I know I’ve been absent from my blog for quite some time. Thankfully, I can say that’s because I’ve been quite busy with projects and assignments, so much so that I’ve had no time to keep up with my own site! Now, though, as always happens, the cycle is calming and I have to step up my marketing and job search efforts.
In doing so, I happened across this ad recently:
UPDATE: Apparently my install of WordPress spontaneously deleted the image. Hopefully you still get the idea.
This is just an excerpt of the ad, but the description is the most relevant part.
At first blush, a writer looking for work might glance at this and think it sounds kinda tasty. Words and phrases like urgent, long term, start work now and weekly payment call to the out-of-work writer like a Siren to Odysseus. After all, you want work — and payment — right now, so this looks like it’s right up your alley.
Look with a more critical eye, though, and you’ll see that this Siren is a trap, and it will leave you capsized on the rocks, just like so many sailors of Greek myth. How’s that, you ask? Let’s do a little translation:
- Phrase: “we need long term writers”
Translation: “We have to push out a whole bunch of keyword-stuffed junk content.”
- Phrase: “we need to select in one hour”
Translation: “We don’t have time to go through the diligent process of choosing good writers, nor do we really care, since we’re not going to pay much anyway.”
- Phrase: “if you are ready for work now then apply”
Translation: “We prey on the desperate among you.”
This is not to say that all ads that use this type of language are no good. Sometimes there are legitimate, high-paying clients who need long-term writers and/or need work done urgently. However, if that is the case, they will usually have much better-looking ads in much more attractive spots. As a rule of thumb, companies that can afford to pay a talented writer what he’s worth for a rush job can also afford the advertising campaign to find that writer. That’s why experienced writers like Carol Tice repeatedly caution against scouring Craigslist ads for gigs.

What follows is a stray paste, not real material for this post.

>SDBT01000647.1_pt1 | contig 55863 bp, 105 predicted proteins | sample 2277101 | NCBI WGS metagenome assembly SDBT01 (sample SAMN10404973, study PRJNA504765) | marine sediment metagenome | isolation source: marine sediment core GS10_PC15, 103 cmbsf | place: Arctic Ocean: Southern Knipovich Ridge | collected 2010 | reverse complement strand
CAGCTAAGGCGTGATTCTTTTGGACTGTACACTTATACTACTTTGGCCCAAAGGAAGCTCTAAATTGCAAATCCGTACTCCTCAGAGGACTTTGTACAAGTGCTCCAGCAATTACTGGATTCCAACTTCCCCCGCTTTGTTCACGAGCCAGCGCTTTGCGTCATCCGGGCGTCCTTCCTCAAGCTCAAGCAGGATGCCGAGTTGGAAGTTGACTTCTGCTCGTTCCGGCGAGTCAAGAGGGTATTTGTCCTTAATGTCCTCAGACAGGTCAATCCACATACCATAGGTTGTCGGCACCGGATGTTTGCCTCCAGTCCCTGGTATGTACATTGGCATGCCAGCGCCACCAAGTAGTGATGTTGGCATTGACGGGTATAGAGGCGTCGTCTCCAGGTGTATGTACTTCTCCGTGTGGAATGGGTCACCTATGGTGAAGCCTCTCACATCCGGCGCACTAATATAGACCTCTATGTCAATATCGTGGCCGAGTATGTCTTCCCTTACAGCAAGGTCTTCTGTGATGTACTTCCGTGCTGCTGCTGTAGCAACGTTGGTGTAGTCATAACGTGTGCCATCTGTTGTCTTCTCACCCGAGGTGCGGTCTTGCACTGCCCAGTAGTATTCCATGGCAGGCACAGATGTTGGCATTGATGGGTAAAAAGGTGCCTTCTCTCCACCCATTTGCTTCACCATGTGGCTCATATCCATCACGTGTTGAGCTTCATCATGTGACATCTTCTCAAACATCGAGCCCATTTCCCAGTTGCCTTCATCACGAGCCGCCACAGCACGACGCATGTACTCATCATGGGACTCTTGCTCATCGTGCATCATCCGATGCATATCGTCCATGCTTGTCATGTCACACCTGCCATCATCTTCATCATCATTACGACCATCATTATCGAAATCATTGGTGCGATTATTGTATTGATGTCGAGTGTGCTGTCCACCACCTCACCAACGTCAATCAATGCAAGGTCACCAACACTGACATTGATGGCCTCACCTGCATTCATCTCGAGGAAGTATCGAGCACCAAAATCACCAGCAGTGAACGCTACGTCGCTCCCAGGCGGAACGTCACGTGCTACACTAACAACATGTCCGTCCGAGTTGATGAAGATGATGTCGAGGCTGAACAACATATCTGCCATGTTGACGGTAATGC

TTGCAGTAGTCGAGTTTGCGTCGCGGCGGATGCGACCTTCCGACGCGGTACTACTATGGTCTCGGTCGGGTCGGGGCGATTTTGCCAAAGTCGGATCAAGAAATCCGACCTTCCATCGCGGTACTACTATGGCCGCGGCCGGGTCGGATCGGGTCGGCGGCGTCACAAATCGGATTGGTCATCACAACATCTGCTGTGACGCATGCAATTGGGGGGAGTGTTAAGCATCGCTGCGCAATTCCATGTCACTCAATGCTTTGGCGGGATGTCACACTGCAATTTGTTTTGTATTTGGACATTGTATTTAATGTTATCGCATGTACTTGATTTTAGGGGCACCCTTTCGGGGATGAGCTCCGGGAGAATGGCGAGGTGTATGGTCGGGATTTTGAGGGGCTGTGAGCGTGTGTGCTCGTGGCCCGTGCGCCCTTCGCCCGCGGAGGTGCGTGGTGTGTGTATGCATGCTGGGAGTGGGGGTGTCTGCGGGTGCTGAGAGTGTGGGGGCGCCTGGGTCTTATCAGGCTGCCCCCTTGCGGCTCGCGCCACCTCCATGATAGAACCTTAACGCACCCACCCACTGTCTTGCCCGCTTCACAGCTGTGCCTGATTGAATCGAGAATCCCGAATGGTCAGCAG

Instead of pouncing on ads like this one, hoping for a quick paycheck, spend your time on something that will benefit your writing business in the long term. For example, take an hour to:
- Update your portfolio
- Look at the ads on LinkedIn, or the Morning Coffee Newsletter from FreelanceWriting.com, or NAIWE…there are lots of better ads out there than the ones on Craigslist.
- Edit and revise your query letter.
- For that matter, send out some queries.
- Do some marketing on Twitter or Facebook, or look for local business that might need your services.
- Tidy up your workspace. There’s nothing like a neat desk to give you a fresh perspective.
There are plenty of things you can do when the gigs aren’t rolling in quite as fast as they were last month. Don’t sell yourself short because you are feeling impatient. Take a deep breath, enjoy the calm for a moment, and get to work.
And for Pete’s sake, steer your boat clear of those Sirens and the surrounding rocky shores.